A Sure Way to Reduce Suffering in Life avatar Posted by Dr. Mike Brooks
Nov 14, 2011
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Although I can’t claim that I’m Buddhist, I’m really drawn to Buddhist psychology, and I’ve read a number of books by the Dalai Lama. I count him among a short list of very influential people in my life. In one of his books, perhaps it was The Art of Happiness, he presents a simple (but not necessarily easy) way to avoid a lot of unnecessary suffering in life. We’ve all done things in life that we know are wrong and we fear getting “caught” or the information being discovered. This could be with small things such as gossip to much more extreme behaviors like cheating on one’s spouse or even criminal activity.

From such choices, suffering can be experienced in many forms:

  1. Guilt feelings for knowing that we’ve done wrong.
  2. Worry that we’ll get discovered or caught.
  3. Emotional pain caused by the knowledge that we’ve harmed others.
  4. Negative feelings caused by the repercussions of our actions if (or when?) we get caught or discovered.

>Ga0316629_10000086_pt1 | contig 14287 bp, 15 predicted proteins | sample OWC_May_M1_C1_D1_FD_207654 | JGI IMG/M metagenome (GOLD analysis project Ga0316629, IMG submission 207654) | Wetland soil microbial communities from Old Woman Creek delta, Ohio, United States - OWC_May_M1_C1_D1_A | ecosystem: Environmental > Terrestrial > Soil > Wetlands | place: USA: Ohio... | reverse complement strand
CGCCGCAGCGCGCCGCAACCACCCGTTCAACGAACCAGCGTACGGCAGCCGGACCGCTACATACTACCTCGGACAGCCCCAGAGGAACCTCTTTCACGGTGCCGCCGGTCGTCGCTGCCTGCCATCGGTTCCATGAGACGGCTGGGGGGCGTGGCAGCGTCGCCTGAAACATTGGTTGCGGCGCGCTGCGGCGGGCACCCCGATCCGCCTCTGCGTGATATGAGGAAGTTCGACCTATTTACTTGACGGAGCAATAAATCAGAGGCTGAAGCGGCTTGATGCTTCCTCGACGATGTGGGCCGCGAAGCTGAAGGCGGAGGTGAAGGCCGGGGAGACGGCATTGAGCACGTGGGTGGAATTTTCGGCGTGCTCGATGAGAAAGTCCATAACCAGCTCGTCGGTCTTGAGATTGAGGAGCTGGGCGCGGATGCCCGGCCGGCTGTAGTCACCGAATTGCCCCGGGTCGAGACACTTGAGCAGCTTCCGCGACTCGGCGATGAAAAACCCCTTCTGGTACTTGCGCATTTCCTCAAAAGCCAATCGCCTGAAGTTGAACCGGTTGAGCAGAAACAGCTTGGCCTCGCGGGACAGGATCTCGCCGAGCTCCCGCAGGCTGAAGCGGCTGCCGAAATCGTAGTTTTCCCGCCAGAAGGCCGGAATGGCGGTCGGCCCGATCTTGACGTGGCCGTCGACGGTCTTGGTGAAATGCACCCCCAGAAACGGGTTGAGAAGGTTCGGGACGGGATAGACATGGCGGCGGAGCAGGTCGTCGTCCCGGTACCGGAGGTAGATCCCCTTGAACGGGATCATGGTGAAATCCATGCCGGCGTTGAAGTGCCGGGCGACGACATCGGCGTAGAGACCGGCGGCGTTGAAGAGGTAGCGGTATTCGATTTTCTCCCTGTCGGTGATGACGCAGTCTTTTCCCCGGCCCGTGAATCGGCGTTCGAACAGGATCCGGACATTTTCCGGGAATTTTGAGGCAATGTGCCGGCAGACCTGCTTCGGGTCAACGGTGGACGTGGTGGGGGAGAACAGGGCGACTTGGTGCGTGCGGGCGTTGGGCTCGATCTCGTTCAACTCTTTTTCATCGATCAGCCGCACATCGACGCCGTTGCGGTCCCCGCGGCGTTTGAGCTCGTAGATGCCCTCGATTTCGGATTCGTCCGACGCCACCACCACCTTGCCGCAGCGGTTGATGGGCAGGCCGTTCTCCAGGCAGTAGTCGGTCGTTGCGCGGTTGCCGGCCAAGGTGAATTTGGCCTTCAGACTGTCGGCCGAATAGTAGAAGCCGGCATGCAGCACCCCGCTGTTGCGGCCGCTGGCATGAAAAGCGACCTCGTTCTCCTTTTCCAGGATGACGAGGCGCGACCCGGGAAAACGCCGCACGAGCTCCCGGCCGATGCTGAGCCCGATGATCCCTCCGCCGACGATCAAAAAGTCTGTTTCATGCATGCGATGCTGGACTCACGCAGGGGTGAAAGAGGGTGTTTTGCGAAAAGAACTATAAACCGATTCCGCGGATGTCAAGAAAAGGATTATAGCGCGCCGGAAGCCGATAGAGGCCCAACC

The simple yet powerful solution to this type of suffering? Refrain from doing what we know to be wrong in the first place! For example, we don’t need to worry whether we’ll be busted by the IRS for cheating on our taxes IF…we don’t cheat on our taxes. Whatever benefits or pleasures that we get from making these “wrong” actions are likely to be far outweighed by the negative feelings and repercussions elicited from making such choices.

Although this sounds like a simple maxim to live by, why don’t we let this principle guide our lives more often? When we see a “truth” like the one the Dalai Lama espouses (and he didn’t create this truth, it exists on its own), we need to reflect upon it frequently, perhaps even make it a form of meditation. As we become more mindful of this truth, we are then able to internalize it and let it guide our choices and actions more readily. The effect is that we suffer less and achieve a greater sense of peace and well-being in our lives.

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Dr. Brooks is a Licensed Psychologist and the Director of the Austin Psychology & Assessment Center (ApaCenter). He provides therapy, consultation, and coaching services to adolescents and adults. His areas of specialization and professional interests include mindfulness, cognitive behavioral therapy,solution-oriented therapy, feedback informed treatment (FIT), positive psychology, positive computing, empirically-supported treatment, and existential issues.
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